'13 Game Changers: How The Media Covers Women's Sports
NBC Sports Group Senior VP/Production & Senior Coordinating Producer Dan Steir immediately knew that it was news when WNBA Shock G Riquna Williams scored a league-record 51 points on Sunday, but he had nagging doubts about how the network covered the milestone. “I’m not sure we gave it enough exposure,” he said during the '13 Game Changers Conference in N.Y. “I kept on saying to myself, 'What if this was Kobe? What would we be doing the next day?'” Steir was part of a panel discussing how the media covers women’s sports. He was joined by Roopstigo Founder and former SI writer Selena Roberts, USA Today Managing Sports Editor Mary Byrne and ESPN.com Editor-in-Chief Patrick Stiegman. Roberts wondered what it takes for women’s sports to make the homepage of a mainstream sports media outlet. She said, “If you don’t get on the homepage without scoring 51 points, that says something, too.”
OUT OF SIGHT, OUT OF MIND? Another hot topic yesterday was ESPN’s female-focused vertical, espnW, which is promoted as “a destination for women who are passionate sports fans and athletes.” Stiegman responded to criticism that his network had created a “digital ghetto” for women’s sports programming. “I’ve heard that complaint from time to time and I entirely reject it,” he said, pointing to ESPN’s well-received "Nine for IX" documentary series. “It’s a commitment to sports journalism that’s about women’s sports and women’s sports fans.” Roberts, who praised ESPN’s overall efforts in covering women’s sports, said that they nevertheless deserve a permanent place on the ESPN home page. Roberts: “It feels like segregation, like you’re marginalizing it to a page.” Stiegman countered that the website surfaces content from espnW across its many digital properties. He said that ESPN sees women’s sports programming as a growth opportunity similar to soccer, which enjoyed increased exposure on the network as ESPN works to tap into its global popularity.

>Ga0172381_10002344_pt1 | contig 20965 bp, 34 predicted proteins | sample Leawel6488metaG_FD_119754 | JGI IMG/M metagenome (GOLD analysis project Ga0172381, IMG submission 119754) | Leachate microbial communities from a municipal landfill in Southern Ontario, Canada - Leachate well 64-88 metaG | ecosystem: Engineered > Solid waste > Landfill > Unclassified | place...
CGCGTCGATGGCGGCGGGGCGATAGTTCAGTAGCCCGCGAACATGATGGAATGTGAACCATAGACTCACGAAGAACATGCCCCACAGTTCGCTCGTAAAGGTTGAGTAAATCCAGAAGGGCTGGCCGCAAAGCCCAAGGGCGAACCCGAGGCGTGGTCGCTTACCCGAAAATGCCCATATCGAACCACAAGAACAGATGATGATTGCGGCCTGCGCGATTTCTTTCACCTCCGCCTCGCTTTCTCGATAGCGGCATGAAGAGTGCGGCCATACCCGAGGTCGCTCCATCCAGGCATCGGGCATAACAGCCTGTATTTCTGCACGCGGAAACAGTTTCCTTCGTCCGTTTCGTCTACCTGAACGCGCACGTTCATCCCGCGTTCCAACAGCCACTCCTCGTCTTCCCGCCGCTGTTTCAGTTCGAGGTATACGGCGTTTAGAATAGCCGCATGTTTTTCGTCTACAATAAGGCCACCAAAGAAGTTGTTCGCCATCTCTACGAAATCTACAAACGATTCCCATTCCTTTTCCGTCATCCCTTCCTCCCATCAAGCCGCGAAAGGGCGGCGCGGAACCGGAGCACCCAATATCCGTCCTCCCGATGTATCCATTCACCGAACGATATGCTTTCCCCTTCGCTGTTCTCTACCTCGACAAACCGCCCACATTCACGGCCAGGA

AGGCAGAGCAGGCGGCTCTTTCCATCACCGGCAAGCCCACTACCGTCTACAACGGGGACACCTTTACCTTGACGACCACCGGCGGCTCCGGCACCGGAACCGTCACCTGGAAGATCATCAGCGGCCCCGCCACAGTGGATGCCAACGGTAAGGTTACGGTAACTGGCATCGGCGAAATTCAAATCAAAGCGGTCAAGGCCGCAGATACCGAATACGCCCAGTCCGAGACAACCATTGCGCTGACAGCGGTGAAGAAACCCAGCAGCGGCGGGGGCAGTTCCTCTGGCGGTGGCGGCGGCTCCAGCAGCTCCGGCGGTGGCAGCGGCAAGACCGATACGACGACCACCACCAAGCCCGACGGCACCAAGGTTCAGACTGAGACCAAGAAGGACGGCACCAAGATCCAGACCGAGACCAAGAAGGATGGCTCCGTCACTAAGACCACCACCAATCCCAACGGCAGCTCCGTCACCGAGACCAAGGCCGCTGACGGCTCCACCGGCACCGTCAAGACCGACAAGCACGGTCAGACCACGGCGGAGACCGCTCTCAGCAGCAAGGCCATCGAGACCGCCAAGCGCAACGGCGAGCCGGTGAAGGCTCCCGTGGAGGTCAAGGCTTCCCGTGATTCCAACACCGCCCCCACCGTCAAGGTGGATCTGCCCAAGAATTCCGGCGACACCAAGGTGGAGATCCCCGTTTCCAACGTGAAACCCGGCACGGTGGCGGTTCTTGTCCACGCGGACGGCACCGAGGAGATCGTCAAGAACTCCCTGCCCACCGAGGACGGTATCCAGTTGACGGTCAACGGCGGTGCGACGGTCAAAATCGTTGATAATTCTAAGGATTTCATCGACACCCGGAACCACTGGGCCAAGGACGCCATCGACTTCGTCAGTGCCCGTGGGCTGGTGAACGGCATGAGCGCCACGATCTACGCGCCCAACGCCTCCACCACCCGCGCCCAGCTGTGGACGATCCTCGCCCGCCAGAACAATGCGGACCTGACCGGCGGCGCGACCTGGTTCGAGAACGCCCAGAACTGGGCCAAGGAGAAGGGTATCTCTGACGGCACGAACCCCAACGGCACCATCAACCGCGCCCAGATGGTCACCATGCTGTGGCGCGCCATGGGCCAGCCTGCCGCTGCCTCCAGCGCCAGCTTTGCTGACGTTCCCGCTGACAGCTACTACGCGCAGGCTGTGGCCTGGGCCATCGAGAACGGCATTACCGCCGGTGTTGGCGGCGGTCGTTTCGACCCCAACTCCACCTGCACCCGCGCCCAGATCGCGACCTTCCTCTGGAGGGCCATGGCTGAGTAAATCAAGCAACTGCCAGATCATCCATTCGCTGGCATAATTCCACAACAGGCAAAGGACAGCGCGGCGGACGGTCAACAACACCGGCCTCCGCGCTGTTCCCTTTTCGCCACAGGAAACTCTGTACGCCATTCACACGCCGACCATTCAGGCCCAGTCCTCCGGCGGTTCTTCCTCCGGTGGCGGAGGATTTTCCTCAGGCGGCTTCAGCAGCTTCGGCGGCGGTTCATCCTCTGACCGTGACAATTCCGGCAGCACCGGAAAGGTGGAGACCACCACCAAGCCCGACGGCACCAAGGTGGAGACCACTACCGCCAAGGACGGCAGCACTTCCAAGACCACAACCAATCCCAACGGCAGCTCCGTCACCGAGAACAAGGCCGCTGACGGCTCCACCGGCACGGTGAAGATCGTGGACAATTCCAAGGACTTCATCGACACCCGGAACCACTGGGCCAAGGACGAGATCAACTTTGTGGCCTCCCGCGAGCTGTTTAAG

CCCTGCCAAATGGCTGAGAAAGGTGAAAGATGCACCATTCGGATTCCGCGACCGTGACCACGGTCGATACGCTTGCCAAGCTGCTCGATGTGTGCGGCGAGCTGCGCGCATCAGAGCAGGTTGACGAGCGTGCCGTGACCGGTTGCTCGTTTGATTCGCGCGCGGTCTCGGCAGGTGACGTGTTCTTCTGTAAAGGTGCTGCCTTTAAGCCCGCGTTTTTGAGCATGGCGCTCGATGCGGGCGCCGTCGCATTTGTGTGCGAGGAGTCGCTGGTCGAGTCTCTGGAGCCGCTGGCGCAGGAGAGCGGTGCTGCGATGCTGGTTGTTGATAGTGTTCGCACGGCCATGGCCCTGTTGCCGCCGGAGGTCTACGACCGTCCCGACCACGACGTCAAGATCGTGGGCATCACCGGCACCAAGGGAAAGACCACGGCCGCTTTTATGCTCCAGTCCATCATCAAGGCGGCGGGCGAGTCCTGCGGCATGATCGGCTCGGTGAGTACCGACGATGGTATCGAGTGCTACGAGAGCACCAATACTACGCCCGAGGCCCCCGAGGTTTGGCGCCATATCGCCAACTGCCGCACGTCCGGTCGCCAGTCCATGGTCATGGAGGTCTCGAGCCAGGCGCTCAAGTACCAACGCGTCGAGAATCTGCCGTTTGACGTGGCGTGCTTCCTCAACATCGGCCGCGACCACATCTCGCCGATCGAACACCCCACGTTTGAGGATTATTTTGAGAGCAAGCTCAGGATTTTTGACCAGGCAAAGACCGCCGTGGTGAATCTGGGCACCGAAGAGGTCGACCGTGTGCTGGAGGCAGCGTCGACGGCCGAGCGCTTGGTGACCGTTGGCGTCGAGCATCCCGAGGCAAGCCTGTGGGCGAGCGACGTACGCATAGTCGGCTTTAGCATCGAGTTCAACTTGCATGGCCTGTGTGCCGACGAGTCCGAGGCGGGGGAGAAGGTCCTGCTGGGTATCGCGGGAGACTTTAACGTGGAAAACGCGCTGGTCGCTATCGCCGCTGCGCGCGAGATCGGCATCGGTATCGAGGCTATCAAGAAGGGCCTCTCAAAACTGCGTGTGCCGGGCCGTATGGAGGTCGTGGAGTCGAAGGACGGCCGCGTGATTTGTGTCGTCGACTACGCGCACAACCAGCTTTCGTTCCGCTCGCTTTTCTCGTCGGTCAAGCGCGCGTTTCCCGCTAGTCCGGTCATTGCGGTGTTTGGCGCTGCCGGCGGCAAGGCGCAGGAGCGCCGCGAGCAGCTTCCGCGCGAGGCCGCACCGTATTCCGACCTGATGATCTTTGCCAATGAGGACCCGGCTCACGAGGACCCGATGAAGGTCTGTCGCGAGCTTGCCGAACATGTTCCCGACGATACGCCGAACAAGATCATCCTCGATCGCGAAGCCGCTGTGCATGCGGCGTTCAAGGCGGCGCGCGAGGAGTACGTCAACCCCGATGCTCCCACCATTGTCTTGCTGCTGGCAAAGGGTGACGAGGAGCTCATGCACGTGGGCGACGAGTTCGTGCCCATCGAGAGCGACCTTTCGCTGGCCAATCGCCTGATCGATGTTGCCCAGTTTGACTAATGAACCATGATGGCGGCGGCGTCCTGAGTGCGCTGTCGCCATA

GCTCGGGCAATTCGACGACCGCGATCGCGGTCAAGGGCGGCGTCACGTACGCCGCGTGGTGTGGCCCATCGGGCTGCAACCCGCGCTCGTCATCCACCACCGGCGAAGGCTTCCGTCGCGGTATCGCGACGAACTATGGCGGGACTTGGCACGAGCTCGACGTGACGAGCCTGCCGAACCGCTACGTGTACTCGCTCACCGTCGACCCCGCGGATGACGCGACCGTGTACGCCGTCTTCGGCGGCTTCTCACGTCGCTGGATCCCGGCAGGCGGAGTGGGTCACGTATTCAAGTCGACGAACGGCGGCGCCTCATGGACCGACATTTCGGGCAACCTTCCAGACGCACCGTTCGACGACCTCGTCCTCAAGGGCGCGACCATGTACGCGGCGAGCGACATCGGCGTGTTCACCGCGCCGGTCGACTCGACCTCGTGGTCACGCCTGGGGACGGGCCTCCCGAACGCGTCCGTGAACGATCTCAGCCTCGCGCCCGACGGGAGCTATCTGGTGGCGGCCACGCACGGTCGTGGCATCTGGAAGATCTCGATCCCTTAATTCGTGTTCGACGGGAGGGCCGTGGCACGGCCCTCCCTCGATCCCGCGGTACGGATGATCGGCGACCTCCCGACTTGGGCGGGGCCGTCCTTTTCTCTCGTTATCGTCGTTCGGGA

DIVERSITY PAYS OFF: A diverse editorial staff is perhaps as important as dedicating resources to covering women’s sports. “The more diverse my staff is, the better stories I have,” Byrne said. “Diversity leads to better stories, and those stories help broaden your base. And that’s not gender-specific.” The broad consensus among panelists was that great stories are genderless. “There’s no doubt that ESPN is committed to advocacy for women’s sports,” Stiegman said. “What I’m committed to is the storytelling.” Added Byrne: “If you make news, you’ll make a headline.”